Iran believes that development and testing of advanced centrifuges is its right and essential for the country’s scientific progress. The P5+1 fears that R&D could enhance centrifuge efficiency and raise the risk of concealment in a covert facility, as a small number of more efficient centrifuges would be easier to hide. The middle ground solution that the parties agreed upon is in line with Crisis Group’s recommendations that can be reviewed here.

6. Fordow

Iran informed the IAEA in September 2009 that it was in the midst of constructing a 3,000-centrifuge enrichment facility deep under a mountainside near the city of Qom. Fordow is believed to be impervious to an Israeli strike. Iran began enriching to 19.75 per cent level in Fordow in January 2012 and completed installing all centrifuges in the facility by November that year. However, only four cascades were operational before activities were suspended in January 2013. Crisis Group was among the first outside observers who proposed converting the facility into an R&D centre in 2012.

7. Plutonium

Concerns over the heavy-water reactor in Arak, ostensibly aimed at producing isotopes for medical treatments, centre on its potential to produce significant quantities of plutonium in its spent fuel, providing a second path to a nuclear bomb. First revealed in 2002, the reactor was 87 per cent constructed when the talks started in 2013. The P5+1 sought to replace it with a light-water research reactor fuelled with enriched uranium that produces less plutonium, so is less conducive to proliferation. Iran maintained that its scientists had endeavoured for more than a decade to overcome technological challenges for building the Arak reactor and that converting it into a light-water reactor is tantamount to starting from scratch. The final solution redesigns the reactor and makes it less conducive to proliferation. Since plutonium can be extracted from the spent fuel only by a chemical process, Iran has also pledged to ship out its spent fuel and not to construct the necessary reprocessing facilities.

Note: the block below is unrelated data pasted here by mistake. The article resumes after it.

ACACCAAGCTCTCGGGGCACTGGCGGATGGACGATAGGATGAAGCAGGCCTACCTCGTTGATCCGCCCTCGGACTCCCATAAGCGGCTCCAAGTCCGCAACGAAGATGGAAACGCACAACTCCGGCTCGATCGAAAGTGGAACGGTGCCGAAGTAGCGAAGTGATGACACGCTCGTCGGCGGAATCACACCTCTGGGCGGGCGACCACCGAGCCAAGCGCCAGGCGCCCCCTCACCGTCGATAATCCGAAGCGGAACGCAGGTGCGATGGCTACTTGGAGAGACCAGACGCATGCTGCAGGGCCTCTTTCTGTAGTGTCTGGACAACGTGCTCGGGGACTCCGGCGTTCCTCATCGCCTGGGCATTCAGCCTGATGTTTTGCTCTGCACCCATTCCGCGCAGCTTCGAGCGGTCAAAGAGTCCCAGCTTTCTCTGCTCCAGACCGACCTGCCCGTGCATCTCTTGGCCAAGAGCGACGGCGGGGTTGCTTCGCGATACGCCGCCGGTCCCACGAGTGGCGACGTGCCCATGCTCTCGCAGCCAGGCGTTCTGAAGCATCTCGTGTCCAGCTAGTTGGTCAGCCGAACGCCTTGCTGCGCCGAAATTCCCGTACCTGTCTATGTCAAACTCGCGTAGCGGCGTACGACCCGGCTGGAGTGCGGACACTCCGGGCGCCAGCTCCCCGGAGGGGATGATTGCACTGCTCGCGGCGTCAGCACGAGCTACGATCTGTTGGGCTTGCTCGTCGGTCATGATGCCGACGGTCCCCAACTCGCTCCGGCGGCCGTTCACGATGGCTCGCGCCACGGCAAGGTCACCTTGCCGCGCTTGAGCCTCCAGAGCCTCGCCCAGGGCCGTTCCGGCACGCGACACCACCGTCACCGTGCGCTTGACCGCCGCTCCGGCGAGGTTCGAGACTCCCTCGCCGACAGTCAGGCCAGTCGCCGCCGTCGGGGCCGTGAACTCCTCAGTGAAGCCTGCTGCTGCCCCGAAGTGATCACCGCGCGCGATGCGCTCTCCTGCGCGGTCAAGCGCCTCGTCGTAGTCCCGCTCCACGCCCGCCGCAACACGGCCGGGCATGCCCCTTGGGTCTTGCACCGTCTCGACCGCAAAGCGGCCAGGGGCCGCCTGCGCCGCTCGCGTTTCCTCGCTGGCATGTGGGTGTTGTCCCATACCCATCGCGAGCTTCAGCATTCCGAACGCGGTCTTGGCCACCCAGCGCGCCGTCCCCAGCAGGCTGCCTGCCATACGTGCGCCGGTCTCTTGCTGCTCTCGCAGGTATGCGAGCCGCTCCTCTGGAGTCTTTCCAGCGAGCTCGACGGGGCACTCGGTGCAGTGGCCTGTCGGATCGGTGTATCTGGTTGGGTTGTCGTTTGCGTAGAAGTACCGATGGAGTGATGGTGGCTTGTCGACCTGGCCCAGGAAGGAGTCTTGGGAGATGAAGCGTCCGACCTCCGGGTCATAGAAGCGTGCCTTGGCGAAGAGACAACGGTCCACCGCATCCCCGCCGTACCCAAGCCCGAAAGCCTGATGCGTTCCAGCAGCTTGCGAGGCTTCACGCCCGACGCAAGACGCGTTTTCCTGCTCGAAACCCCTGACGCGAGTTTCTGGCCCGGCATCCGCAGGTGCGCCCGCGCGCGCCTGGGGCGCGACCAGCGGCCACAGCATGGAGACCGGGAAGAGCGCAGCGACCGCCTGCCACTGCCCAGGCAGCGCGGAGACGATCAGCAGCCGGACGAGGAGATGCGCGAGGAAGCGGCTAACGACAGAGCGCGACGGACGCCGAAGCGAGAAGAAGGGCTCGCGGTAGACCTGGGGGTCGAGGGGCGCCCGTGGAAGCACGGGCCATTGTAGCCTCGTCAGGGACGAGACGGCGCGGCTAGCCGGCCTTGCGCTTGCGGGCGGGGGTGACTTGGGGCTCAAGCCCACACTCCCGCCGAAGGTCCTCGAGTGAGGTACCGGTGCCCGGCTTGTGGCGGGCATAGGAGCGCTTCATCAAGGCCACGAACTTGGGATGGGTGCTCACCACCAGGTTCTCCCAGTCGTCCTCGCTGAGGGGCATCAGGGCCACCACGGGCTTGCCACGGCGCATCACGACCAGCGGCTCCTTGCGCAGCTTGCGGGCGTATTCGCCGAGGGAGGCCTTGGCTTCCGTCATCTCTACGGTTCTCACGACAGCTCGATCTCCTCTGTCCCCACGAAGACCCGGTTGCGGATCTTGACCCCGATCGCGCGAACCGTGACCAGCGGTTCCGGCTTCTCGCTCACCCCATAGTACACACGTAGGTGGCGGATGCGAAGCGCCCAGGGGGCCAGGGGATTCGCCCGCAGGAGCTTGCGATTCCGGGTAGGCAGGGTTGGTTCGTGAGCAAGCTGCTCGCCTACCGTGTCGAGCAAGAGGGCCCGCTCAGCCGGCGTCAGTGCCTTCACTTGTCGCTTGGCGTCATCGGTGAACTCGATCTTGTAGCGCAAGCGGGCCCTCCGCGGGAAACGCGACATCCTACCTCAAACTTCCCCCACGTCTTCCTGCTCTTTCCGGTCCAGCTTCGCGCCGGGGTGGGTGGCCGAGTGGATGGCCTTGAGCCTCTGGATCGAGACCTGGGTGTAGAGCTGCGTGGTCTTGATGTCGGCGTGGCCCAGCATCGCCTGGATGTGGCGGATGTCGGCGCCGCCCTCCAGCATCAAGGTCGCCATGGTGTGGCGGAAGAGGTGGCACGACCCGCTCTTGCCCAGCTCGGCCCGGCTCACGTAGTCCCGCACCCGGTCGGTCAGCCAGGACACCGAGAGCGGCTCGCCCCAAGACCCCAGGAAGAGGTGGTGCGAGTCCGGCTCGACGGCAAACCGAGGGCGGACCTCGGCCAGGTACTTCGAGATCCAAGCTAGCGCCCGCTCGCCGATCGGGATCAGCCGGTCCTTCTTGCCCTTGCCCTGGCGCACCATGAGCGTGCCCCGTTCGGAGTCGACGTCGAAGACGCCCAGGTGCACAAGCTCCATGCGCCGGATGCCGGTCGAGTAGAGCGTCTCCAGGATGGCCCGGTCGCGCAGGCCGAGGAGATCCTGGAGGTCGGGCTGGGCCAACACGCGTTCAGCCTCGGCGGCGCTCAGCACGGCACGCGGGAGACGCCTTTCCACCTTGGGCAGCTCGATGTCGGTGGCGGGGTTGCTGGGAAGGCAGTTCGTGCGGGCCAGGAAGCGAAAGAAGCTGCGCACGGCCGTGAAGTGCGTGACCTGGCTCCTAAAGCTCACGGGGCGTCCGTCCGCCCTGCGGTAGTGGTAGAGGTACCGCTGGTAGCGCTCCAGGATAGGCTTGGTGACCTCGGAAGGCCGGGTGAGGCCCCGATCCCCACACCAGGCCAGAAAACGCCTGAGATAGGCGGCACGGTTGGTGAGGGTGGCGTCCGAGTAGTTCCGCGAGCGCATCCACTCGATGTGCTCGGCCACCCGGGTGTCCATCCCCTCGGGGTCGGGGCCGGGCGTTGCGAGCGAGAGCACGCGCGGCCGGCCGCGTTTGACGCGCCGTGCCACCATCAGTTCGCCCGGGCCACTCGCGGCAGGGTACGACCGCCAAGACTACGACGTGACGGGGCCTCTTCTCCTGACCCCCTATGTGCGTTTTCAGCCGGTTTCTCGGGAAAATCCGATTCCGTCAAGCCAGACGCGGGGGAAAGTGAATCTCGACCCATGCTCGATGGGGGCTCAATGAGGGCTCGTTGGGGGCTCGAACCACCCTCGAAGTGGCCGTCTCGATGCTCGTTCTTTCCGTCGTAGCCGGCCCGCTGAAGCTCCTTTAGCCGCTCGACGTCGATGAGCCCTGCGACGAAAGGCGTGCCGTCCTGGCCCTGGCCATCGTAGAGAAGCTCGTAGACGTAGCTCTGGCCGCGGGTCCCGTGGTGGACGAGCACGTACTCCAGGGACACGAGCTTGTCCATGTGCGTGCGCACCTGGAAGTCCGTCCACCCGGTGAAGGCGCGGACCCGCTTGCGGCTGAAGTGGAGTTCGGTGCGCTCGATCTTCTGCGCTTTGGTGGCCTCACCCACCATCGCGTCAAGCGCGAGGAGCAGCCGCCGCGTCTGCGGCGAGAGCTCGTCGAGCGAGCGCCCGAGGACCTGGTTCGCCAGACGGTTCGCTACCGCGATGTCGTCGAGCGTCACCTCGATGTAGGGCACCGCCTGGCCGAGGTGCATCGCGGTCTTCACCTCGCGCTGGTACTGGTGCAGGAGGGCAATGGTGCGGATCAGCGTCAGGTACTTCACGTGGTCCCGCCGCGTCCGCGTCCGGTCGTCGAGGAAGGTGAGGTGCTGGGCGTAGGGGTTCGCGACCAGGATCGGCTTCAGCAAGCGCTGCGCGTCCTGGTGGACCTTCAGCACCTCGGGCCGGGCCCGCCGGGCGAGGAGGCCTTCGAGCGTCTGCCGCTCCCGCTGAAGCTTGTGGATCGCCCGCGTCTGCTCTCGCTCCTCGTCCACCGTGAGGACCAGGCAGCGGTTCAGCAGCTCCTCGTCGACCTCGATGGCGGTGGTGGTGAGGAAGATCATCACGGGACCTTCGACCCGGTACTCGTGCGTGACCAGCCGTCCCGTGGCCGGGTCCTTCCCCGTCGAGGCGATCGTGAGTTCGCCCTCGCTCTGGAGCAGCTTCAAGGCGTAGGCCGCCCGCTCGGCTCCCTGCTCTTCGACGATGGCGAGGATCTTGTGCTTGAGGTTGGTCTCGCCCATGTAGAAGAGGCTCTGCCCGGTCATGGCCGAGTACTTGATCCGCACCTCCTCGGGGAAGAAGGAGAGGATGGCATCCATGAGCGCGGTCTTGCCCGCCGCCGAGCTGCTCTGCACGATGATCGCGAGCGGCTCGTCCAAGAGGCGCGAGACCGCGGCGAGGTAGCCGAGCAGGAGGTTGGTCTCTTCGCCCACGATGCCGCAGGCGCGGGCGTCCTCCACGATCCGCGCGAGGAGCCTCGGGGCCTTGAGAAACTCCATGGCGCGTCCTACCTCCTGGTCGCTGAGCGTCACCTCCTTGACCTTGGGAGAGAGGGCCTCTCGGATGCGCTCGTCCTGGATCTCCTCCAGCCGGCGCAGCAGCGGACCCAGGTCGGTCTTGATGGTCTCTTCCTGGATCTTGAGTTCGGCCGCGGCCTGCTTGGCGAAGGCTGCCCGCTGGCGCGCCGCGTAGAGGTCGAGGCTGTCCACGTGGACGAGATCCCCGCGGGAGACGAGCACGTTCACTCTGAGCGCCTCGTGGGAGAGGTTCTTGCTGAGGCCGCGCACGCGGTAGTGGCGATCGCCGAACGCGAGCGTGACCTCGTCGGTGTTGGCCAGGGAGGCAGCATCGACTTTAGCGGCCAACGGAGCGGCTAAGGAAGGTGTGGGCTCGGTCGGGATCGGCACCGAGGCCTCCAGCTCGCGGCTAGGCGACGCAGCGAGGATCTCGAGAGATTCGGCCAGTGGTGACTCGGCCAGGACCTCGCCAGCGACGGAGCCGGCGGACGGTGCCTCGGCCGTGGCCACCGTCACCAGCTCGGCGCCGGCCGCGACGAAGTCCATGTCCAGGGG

8. Monitoring & Verification

In parallel to erecting a firewall between Iran’s military and civilian nuclear capabilities, the deal puts in place additional transparency and verification measures to ensure that Iran’s nuclear activities remain civilian and that there is sufficient time to detect noncompliance. The IAEA Safeguards System is designed to prevent the diversion of fissile material from civilian use. The Additional Protocol requires states that accept it to provide the IAEA an expanded declaration that contains information covering all aspects of their nuclear fuel cycle activities; grant the IAEA broad access to all relevant locations and nuclear sites, including allowing it to use all verification technologies; and streamline procedures for designating inspectors and granting them long-term multiple entry visas. Code 3.1 of the subsidiary arrangement of a state’s safeguards agreement with the IAEA specifies when it must report a new facility to the IAEA. Modified Code 3.1 requires submission of design information to the IAEA as soon as a new facility is planned in contrast to the original version which required reporting only 180 days prior to introduction of nuclear materials at the facility. The modified Code 3.1, like the Additional Protocol, is voluntary.

9. Sanctions

Iran is the most sanctioned country in the world and these measures have taken a tremendous toll on the country’s economy. But as Crisis Group wrote in February 2013, sanctions as a tool of coercive diplomacy are only as effective as the prospect of relieving them in exchange for policy shifts is real. In other words, regardless of their efficiency as a political instrument, imposing sanctions in order to modify behaviour is only useful if they can be removed in response to altered practice in a calibrated and flexible way. Without such nimbleness, the West would not have been able to offer Iran necessary incentives for curbing its nuclear program. This interactive highlights the major unilateral, multilateral and international sanctions imposed on Iran.

Iran Sanctions Interactive CRISIS GROUP

10. Nuclear Cooperation

According to the 2013 Joint Plan of Action, the final agreement should include international civil nuclear cooperation, including among others, on acquiring modern light-water power and research reactors and associated equipment; the supply of modern nuclear fuel; and agreed R&D practices. These positive incentives are as important as sanctions that served as negative incentives. Read Crisis Group’s recommendations on this subject.